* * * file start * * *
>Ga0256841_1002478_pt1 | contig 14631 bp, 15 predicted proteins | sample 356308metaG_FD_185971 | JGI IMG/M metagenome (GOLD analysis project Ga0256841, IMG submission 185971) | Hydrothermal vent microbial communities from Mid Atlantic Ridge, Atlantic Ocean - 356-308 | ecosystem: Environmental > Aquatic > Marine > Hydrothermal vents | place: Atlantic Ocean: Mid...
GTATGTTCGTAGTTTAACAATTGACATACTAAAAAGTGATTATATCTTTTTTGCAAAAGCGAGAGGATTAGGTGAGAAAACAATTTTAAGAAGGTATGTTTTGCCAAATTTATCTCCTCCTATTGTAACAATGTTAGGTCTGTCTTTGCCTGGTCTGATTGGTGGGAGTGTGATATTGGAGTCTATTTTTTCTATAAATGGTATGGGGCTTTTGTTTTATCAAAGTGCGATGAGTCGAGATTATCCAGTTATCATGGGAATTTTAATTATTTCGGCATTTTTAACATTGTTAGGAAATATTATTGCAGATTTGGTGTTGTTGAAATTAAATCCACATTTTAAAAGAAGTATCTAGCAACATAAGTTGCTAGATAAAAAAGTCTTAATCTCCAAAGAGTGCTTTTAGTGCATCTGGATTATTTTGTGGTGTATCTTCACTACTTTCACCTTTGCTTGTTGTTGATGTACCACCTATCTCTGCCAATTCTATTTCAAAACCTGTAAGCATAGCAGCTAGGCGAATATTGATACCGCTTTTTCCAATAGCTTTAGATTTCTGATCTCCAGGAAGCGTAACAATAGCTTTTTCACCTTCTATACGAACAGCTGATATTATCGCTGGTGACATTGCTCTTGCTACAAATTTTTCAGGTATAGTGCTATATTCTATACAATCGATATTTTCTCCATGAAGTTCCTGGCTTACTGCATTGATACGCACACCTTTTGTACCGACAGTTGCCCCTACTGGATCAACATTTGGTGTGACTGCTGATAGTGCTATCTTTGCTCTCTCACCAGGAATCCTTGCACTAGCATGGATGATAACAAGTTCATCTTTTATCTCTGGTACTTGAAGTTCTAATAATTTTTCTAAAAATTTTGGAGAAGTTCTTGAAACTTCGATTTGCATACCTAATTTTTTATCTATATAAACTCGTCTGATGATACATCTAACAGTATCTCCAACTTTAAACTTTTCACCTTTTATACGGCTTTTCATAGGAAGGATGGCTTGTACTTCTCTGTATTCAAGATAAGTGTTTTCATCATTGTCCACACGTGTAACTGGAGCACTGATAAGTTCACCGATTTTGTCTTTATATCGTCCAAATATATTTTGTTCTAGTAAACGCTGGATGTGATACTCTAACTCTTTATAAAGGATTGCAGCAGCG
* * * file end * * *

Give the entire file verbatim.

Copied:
>Ga0256841_1002478_pt1 | contig 14631 bp, 15 predicted proteins | sample 356308metaG_FD_185971 | JGI IMG/M metagenome (GOLD analysis project Ga0256841, IMG submission 185971) | Hydrothermal vent microbial communities from Mid Atlantic Ridge, Atlantic Ocean - 356-308 | ecosystem: Environmental > Aquatic > Marine > Hydrothermal vents | place: Atlantic Ocean: Mid...
GTATGTTCGTAGTTTAACAATTGACATACTAAAAAGTGATTATATCTTTTTTGCAAAAGCGAGAGGATTAGGTGAGAAAACAATTTTAAGAAGGTATGTTTTGCCAAATTTATCTCCTCCTATTGTAACAATGTTAGGTCTGTCTTTGCCTGGTCTGATTGGTGGGAGTGTGATATTGGAGTCTATTTTTTCTATAAATGGTATGGGGCTTTTGTTTTATCAAAGTGCGATGAGTCGAGATTATCCAGTTATCATGGGAATTTTAATTATTTCGGCATTTTTAACATTGTTAGGAAATATTATTGCAGATTTGGTGTTGTTGAAATTAAATCCACATTTTAAAAGAAGTATCTAGCAACATAAGTTGCTAGATAAAAAAGTCTTAATCTCCAAAGAGTGCTTTTAGTGCATCTGGATTATTTTGTGGTGTATCTTCACTACTTTCACCTTTGCTTGTTGTTGATGTACCACCTATCTCTGCCAATTCTATTTCAAAACCTGTAAGCATAGCAGCTAGGCGAATATTGATACCGCTTTTTCCAATAGCTTTAGATTTCTGATCTCCAGGAAGCGTAACAATAGCTTTTTCACCTTCTATACGAACAGCTGATATTATCGCTGGTGACATTGCTCTTGCTACAAATTTTTCAGGTATAGTGCTATATTCTATACAATCGATATTTTCTCCATGAAGTTCCTGGCTTACTGCATTGATACGCACACCTTTTGTACCGACAGTTGCCCCTACTGGATCAACATTTGGTGTGACTGCTGATAGTGCTATCTTTGCTCTCTCACCAGGAATCCTTGCACTAGCATGGATGATAACAAGTTCATCTTTTATCTCTGGTACTTGAAGTTCTAATAATTTTTCTAAAAATTTTGGAGAAGTTCTTGAAACTTCGATTTGCATACCTAATTTTTTATCTATATAAACTCGTCTGATGATACATCTAACAGTATCTCCAACTTTAAACTTTTCACCTTTTATACGGCTTTTCATAGGAAGGATGGCTTGTACTTCTCTGTATTCAAGATAAGTGTTTTCATCATTGTCCACACGTGTAACTGGAGCACTGATAAGTTCACCGATTTTGTCTTTATATCGTCCAAATATATTTTGTTCTAGTAAACGCTGGATGTGATACTCTAACTCTTTATAAAGGATTGCAGCAGCG